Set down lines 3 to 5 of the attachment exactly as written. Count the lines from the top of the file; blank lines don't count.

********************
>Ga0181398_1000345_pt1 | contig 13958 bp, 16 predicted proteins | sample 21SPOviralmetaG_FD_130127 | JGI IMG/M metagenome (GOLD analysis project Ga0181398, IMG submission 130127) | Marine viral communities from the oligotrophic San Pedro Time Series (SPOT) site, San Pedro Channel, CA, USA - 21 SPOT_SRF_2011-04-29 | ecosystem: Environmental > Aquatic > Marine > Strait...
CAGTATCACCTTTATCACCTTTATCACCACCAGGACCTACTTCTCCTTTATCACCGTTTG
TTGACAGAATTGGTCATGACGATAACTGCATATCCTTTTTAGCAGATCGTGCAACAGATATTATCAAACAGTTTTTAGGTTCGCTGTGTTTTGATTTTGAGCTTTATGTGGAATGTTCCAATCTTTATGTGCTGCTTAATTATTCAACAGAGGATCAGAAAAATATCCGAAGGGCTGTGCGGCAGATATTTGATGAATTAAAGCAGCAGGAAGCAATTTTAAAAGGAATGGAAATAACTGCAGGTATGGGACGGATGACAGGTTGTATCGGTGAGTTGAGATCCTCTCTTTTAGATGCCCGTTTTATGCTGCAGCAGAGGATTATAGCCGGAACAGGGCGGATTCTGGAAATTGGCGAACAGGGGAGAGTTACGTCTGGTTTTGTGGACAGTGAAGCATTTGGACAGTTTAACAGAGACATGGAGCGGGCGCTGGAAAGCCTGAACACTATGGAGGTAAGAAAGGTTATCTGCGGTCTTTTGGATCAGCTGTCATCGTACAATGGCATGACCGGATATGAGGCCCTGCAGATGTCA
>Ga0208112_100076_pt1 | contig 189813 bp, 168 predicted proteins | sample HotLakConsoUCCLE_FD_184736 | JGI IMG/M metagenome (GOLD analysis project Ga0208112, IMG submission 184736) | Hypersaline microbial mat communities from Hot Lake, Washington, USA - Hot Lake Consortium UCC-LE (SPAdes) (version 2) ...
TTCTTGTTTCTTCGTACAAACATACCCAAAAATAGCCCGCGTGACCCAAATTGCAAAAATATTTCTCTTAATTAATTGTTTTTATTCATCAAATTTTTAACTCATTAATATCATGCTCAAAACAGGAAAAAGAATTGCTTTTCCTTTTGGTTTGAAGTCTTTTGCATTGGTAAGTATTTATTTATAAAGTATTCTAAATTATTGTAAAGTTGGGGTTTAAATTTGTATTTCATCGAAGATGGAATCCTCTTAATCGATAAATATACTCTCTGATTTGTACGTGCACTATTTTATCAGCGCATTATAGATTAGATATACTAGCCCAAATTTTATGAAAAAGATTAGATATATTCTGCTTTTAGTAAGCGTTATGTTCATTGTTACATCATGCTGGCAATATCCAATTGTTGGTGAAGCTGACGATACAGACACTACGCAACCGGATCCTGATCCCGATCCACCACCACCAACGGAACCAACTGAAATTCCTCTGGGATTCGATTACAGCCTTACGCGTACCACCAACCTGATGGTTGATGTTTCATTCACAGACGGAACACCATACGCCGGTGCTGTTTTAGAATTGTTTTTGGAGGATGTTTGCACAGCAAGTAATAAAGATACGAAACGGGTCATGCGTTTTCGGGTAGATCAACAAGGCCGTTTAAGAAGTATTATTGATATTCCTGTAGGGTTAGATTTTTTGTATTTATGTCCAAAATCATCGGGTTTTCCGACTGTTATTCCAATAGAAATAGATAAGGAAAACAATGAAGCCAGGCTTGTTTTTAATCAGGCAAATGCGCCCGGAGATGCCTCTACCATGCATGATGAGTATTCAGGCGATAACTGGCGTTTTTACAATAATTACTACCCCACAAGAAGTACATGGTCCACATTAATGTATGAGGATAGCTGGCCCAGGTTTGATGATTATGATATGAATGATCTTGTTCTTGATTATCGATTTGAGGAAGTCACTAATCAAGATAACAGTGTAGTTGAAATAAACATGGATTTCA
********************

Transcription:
TTGACAGAATTGGTCATGACGATAACTGCATATCCTTTTTAGCAGATCGTGCAACAGATATTATCAAACAGTTTTTAGGTTCGCTGTGTTTTGATTTTGAGCTTTATGTGGAATGTTCCAATCTTTATGTGCTGCTTAATTATTCAACAGAGGATCAGAAAAATATCCGAAGGGCTGTGCGGCAGATATTTGATGAATTAAAGCAGCAGGAAGCAATTTTAAAAGGAATGGAAATAACTGCAGGTATGGGACGGATGACAGGTTGTATCGGTGAGTTGAGATCCTCTCTTTTAGATGCCCGTTTTATGCTGCAGCAGAGGATTATAGCCGGAACAGGGCGGATTCTGGAAATTGGCGAACAGGGGAGAGTTACGTCTGGTTTTGTGGACAGTGAAGCATTTGGACAGTTTAACAGAGACATGGAGCGGGCGCTGGAAAGCCTGAACACTATGGAGGTAAGAAAGGTTATCTGCGGTCTTTTGGATCAGCTGTCATCGTACAATGGCATGACCGGATATGAGGCCCTGCAGATGTCA
>Ga0208112_100076_pt1 | contig 189813 bp, 168 predicted proteins | sample HotLakConsoUCCLE_FD_184736 | JGI IMG/M metagenome (GOLD analysis project Ga0208112, IMG submission 184736) | Hypersaline microbial mat communities from Hot Lake, Washington, USA - Hot Lake Consortium UCC-LE (SPAdes) (version 2) ...
TTCTTGTTTCTTCGTACAAACATACCCAAAAATAGCCCGCGTGACCCAAATTGCAAAAATATTTCTCTTAATTAATTGTTTTTATTCATCAAATTTTTAACTCATTAATATCATGCTCAAAACAGGAAAAAGAATTGCTTTTCCTTTTGGTTTGAAGTCTTTTGCATTGGTAAGTATTTATTTATAAAGTATTCTAAATTATTGTAAAGTTGGGGTTTAAATTTGTATTTCATCGAAGATGGAATCCTCTTAATCGATAAATATACTCTCTGATTTGTACGTGCACTATTTTATCAGCGCATTATAGATTAGATATACTAGCCCAAATTTTATGAAAAAGATTAGATATATTCTGCTTTTAGTAAGCGTTATGTTCATTGTTACATCATGCTGGCAATATCCAATTGTTGGTGAAGCTGACGATACAGACACTACGCAACCGGATCCTGATCCCGATCCACCACCACCAACGGAACCAACTGAAATTCCTCTGGGATTCGATTACAGCCTTACGCGTACCACCAACCTGATGGTTGATGTTTCATTCACAGACGGAACACCATACGCCGGTGCTGTTTTAGAATTGTTTTTGGAGGATGTTTGCACAGCAAGTAATAAAGATACGAAACGGGTCATGCGTTTTCGGGTAGATCAACAAGGCCGTTTAAGAAGTATTATTGATATTCCTGTAGGGTTAGATTTTTTGTATTTATGTCCAAAATCATCGGGTTTTCCGACTGTTATTCCAATAGAAATAGATAAGGAAAACAATGAAGCCAGGCTTGTTTTTAATCAGGCAAATGCGCCCGGAGATGCCTCTACCATGCATGATGAGTATTCAGGCGATAACTGGCGTTTTTACAATAATTACTACCCCACAAGAAGTACATGGTCCACATTAATGTATGAGGATAGCTGGCCCAGGTTTGATGATTATGATATGAATGATCTTGTTCTTGATTATCGATTTGAGGAAGTCACTAATCAAGATAACAGTGTAGTTGAAATAAACATGGATTTCA